Who is riskier when it comes to investing – Gen X, Y or Z?
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So, who do you think would be the most risk-adverse investors? Would it be young Generation Z, known as Zoomers, or their parents who tend to fall into the Generation X category? How about Gen Y (the millennials)?
Well if you thought Gen X, think again. It turns out Gen Z investors are more risk-averse investors. Gen X, with less years until they hang up their work boots for a more leisurely existence, are the biggest risk takers.
A whitepaper released by Silicon Valley-founded online trading platform Moomoo and its Hong Kong-based parent company Futu Holdings (Nasdaq:FUTU) aims to reveal the trading behaviour of retail investors and investment strategy in response to heightened market volatility.
Investment values from users using Futu’s two flagship investing apps Moomoo and Futubull across three different regions including Hong Kong, the US and Singapore were compared using data on December 31, 2021 to that of June 15, 2022.
Investors’ average trading frequency per trading day was calculated using data extracted from the second half of 2021 (July 1-December 31) and first half of 2022 (January 1-June 15). Investors’ investment value and trading frequency was compared by generation and male, female gender.
Rising inflation, interest rate hikes, lingering concerns of Covid-19 variants and geopolitical tensions have taken a toll on global markets throughout 2022 including in the US and Hong Kong.
In the US the S&P 500 is now in a bear market having fallen more than 20% from its recent highs, while the Heng Seng (Hong Kong) is in correction territory having fallen 10% from recent highs.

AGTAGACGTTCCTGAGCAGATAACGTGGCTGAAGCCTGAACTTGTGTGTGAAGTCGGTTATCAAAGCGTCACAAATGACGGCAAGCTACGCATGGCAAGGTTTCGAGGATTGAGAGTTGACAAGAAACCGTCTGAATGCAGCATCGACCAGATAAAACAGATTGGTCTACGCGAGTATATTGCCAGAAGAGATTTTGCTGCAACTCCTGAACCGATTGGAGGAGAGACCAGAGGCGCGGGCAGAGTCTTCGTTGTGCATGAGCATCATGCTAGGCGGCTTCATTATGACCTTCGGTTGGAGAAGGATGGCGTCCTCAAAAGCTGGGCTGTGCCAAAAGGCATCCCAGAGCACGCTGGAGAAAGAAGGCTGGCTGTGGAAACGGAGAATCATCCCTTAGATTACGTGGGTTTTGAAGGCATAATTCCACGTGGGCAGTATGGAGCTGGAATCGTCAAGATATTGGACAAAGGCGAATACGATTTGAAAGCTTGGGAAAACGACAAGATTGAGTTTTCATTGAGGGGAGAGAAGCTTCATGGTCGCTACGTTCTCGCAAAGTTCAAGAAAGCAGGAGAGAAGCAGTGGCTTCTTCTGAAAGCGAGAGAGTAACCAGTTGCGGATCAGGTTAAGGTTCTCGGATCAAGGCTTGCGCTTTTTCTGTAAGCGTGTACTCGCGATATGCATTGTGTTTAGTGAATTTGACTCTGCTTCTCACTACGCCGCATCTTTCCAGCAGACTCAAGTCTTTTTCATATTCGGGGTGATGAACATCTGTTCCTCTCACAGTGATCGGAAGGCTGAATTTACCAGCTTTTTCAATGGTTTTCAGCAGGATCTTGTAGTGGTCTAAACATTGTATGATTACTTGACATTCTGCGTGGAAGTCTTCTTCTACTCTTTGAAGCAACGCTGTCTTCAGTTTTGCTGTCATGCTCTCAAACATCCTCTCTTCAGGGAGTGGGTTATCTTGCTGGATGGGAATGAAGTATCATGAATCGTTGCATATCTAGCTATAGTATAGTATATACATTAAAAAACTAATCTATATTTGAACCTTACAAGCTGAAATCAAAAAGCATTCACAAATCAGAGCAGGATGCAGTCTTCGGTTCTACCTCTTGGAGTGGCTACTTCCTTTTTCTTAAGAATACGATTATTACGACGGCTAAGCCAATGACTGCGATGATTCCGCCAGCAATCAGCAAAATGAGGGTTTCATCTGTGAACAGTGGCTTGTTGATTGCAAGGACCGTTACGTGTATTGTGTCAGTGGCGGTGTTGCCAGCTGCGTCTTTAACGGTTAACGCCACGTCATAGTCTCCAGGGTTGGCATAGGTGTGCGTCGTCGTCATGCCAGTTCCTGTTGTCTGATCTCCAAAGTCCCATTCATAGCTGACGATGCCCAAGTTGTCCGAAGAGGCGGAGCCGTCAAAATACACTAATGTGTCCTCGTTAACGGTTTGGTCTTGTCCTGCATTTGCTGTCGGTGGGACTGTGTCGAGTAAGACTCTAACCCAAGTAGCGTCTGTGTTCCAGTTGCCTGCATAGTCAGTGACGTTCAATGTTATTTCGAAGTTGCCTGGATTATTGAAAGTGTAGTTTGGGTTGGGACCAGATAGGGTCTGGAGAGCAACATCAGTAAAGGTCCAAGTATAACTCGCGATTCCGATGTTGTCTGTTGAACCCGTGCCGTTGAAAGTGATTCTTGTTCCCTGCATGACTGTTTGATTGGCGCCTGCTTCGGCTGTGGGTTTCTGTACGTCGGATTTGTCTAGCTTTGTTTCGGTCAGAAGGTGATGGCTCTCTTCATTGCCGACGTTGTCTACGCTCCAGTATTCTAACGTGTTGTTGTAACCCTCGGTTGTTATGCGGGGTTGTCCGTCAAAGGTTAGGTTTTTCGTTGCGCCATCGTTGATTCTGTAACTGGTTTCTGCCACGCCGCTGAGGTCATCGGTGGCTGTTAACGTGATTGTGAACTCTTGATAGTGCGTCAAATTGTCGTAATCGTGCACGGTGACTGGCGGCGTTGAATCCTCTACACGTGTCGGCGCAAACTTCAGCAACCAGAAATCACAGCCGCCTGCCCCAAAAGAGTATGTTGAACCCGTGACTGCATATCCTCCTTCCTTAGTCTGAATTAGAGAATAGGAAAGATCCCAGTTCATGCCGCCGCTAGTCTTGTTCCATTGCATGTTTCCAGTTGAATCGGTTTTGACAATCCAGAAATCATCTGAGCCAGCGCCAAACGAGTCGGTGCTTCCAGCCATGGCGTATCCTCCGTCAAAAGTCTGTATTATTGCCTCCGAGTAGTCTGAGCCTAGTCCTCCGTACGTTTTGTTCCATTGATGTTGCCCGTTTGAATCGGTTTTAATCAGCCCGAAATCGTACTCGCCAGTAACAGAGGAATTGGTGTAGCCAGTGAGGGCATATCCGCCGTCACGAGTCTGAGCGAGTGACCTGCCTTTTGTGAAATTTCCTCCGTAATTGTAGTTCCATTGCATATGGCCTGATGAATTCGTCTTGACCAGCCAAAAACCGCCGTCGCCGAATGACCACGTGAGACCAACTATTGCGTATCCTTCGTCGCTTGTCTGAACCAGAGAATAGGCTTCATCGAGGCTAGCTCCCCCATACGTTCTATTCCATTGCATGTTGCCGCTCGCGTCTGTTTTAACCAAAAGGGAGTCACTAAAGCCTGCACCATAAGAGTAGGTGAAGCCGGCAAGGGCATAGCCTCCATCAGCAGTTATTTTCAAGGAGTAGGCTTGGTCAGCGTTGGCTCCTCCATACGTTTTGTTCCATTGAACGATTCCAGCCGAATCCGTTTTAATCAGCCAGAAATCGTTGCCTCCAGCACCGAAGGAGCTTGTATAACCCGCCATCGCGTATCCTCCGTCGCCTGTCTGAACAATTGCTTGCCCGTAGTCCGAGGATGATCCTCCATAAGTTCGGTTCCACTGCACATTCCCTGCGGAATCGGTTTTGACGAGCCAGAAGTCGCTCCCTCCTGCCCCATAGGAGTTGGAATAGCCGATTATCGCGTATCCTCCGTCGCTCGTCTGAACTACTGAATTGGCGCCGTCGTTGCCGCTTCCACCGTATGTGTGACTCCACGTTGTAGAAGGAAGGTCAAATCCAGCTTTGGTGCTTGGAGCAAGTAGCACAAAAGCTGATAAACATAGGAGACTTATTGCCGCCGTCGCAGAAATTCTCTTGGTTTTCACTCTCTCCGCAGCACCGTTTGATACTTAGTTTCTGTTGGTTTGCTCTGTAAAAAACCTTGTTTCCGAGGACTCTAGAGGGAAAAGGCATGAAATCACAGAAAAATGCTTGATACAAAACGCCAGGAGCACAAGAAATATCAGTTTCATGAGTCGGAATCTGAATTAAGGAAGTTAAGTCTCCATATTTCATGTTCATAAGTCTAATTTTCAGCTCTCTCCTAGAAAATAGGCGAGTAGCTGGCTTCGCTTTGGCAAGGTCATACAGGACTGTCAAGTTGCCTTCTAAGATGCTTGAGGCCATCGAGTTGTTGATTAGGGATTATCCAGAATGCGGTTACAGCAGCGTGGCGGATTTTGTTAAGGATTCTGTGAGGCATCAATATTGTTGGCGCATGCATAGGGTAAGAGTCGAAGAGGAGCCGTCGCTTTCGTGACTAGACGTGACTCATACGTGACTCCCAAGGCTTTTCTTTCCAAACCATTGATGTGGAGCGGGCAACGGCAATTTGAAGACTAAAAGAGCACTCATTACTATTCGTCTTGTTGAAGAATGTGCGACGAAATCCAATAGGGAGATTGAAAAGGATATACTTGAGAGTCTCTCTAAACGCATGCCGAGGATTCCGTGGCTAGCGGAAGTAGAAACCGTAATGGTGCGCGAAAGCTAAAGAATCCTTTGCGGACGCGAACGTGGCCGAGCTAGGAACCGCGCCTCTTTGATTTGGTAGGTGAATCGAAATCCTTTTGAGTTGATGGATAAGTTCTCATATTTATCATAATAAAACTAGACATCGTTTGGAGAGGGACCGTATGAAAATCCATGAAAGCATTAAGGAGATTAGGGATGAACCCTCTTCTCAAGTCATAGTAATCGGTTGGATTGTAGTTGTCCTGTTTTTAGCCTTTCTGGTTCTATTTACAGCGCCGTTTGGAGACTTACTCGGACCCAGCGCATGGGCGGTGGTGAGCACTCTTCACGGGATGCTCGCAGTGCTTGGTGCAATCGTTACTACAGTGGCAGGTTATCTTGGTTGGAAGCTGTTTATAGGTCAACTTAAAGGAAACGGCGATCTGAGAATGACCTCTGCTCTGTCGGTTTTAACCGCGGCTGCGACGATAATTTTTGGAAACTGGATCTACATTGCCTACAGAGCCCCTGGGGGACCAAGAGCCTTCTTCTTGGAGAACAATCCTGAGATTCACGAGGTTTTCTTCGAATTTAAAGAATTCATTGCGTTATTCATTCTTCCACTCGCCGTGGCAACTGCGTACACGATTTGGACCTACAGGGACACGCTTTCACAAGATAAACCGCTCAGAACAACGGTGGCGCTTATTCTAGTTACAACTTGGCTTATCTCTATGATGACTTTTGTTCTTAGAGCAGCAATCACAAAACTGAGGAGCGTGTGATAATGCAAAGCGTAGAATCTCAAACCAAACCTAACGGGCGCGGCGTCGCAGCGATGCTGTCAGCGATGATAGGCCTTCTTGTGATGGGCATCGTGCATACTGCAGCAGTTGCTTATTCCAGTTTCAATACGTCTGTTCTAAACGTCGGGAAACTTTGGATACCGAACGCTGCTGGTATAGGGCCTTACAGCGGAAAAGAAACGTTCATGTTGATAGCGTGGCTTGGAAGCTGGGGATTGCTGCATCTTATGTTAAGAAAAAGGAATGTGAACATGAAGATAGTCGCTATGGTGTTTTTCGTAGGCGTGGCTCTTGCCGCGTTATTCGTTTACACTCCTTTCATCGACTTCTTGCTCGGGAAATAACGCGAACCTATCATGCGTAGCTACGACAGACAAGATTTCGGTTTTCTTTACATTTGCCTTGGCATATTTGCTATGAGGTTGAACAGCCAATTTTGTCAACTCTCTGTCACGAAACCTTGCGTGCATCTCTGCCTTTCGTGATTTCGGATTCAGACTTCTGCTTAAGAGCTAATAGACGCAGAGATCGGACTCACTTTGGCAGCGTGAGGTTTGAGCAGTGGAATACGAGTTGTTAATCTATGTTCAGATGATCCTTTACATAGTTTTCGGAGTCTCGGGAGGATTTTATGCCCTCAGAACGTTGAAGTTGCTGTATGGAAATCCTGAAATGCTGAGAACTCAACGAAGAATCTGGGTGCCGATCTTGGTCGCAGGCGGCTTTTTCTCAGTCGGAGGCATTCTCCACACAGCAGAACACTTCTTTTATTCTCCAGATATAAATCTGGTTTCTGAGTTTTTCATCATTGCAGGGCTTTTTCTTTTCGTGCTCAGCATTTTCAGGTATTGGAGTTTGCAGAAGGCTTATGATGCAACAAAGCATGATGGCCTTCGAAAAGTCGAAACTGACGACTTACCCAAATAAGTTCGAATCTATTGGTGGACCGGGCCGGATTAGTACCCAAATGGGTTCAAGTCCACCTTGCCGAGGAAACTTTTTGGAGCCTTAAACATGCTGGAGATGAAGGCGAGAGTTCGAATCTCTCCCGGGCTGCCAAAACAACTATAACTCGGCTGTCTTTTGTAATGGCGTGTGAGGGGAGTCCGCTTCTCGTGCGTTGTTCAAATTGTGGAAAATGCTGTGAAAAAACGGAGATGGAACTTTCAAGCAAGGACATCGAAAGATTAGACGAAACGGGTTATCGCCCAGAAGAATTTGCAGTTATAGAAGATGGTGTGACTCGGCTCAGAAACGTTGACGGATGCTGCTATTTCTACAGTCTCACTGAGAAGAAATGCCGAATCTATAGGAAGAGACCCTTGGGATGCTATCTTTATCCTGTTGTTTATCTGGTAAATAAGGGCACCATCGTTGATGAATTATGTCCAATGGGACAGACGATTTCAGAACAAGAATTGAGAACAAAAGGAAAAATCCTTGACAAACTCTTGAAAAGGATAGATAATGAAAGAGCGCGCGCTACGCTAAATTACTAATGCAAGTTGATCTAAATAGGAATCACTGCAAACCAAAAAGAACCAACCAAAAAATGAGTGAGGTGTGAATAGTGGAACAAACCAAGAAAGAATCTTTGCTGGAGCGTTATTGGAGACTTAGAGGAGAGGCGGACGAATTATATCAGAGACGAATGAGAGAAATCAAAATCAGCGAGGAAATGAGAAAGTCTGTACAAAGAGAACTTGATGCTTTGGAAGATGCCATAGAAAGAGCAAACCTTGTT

The Singapore Stock Exchange (SGX) is defying trends with a slight fall. The Straits Times Index (STI), a market capitalisation weighted index that tracks the performance of the top 30 companies listed on SGX, is down 0.14% year to date.
The data showed a different appetite for risk among the three generations. The oldest generation, X, were risk-seekers with their stock position the highest among all three generations.
The investing patterns of Gen X only slightly changed with a 2.8% decrease in stock investment value to 89.4% on June 15, 2022 compared to December 31, 2021.
But Gen Z were comparatively risk averse, and their equities investment declined 8.6% from 85.3% on December 31, 2021 to 76.7% on June 15, 2022.
In total Gen Z allocated 14.9% and 7.7% of their positions to funds and bonds respectively – the highest level among all three generations.
Gen X had 8.4% of their positions to funds and 1.8% to bonds, which was the lowest of all three generations.
Overall, male and female investors show similar investing patterns, with investments comprising mainly stocks (85%-92%), followed by funds.
However, female Hong Kong investors tended to allocate more bonds into their portfolios. As at June 15, 2022, 5% of female Hong Kong clients of Moomoo and Futubull investments were composed of bonds, which is 1.6% higher than male HK clients.
HK and Singapore female investors also executed more options during H1 2022. The daily amount of stock options executed by Hong Kong and Singapore female investors increased 11% and 21% respectively, compared to H2 2021.
Jittery investors tended to decrease the weighting of stocks and increase their daily trading frequency by June 2022, compared to their investment value and trading frequency at the end of 2021.
Compared to the level at the end of 2021, investors from the US recorded a decline in stock weighting to 3%, Hong Kong 4.3% and Singapore 4.4%. US investors opted to diversify their portfolios with fund products, with the proportion of fund value climbing to 13.2% in June 2022 from 8.8% in December 2021.
Singapore investors traded 0.35 times per trading day, US investors traded 0.43 times, representing an increase from 26.5%. while Hong Kong investors traded one time.
US investors’ average daily trading frequency jumped to 0.43 times in H1 2022, representing an increase of 26.5% from H2 2021.
Singapore investors traded 0.35 times per trading day while Hong Kong investors traded one time. Hong Kong and Singapore investors executed 20.5% and 52.2% more trades respectively in H1 2022 than H2 2021, respectively.